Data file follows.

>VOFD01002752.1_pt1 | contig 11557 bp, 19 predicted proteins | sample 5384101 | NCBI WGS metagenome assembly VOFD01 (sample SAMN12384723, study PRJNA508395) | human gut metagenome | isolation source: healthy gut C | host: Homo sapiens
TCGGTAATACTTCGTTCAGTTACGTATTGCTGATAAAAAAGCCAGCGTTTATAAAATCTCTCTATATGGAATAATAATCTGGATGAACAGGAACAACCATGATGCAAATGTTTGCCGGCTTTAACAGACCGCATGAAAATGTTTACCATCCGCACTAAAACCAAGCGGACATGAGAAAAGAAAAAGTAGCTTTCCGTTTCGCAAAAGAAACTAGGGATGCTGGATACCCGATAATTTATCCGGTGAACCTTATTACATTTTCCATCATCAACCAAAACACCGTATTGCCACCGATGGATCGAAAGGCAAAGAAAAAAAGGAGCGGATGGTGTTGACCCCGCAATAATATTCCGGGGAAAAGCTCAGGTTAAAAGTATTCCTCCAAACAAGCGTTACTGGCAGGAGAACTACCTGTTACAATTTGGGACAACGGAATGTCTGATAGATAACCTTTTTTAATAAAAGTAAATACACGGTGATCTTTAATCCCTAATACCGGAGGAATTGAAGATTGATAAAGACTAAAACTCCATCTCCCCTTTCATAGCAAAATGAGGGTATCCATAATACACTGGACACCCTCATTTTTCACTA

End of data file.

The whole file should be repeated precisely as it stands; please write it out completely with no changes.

>VOFD01002752.1_pt1 | contig 11557 bp, 19 predicted proteins | sample 5384101 | NCBI WGS metagenome assembly VOFD01 (sample SAMN12384723, study PRJNA508395) | human gut metagenome | isolation source: healthy gut C | host: Homo sapiens
TCGGTAATACTTCGTTCAGTTACGTATTGCTGATAAAAAAGCCAGCGTTTATAAAATCTCTCTATATGGAATAATAATCTGGATGAACAGGAACAACCATGATGCAAATGTTTGCCGGCTTTAACAGACCGCATGAAAATGTTTACCATCCGCACTAAAACCAAGCGGACATGAGAAAAGAAAAAGTAGCTTTCCGTTTCGCAAAAGAAACTAGGGATGCTGGATACCCGATAATTTATCCGGTGAACCTTATTACATTTTCCATCATCAACCAAAACACCGTATTGCCACCGATGGATCGAAAGGCAAAGAAAAAAAGGAGCGGATGGTGTTGACCCCGCAATAATATTCCGGGGAAAAGCTCAGGTTAAAAGTATTCCTCCAAACAAGCGTTACTGGCAGGAGAACTACCTGTTACAATTTGGGACAACGGAATGTCTGATAGATAACCTTTTTTAATAAAAGTAAATACACGGTGATCTTTAATCCCTAATACCGGAGGAATTGAAGATTGATAAAGACTAAAACTCCATCTCCCCTTTCATAGCAAAATGAGGGTATCCATAATACACTGGACACCCTCATTTTTCACTA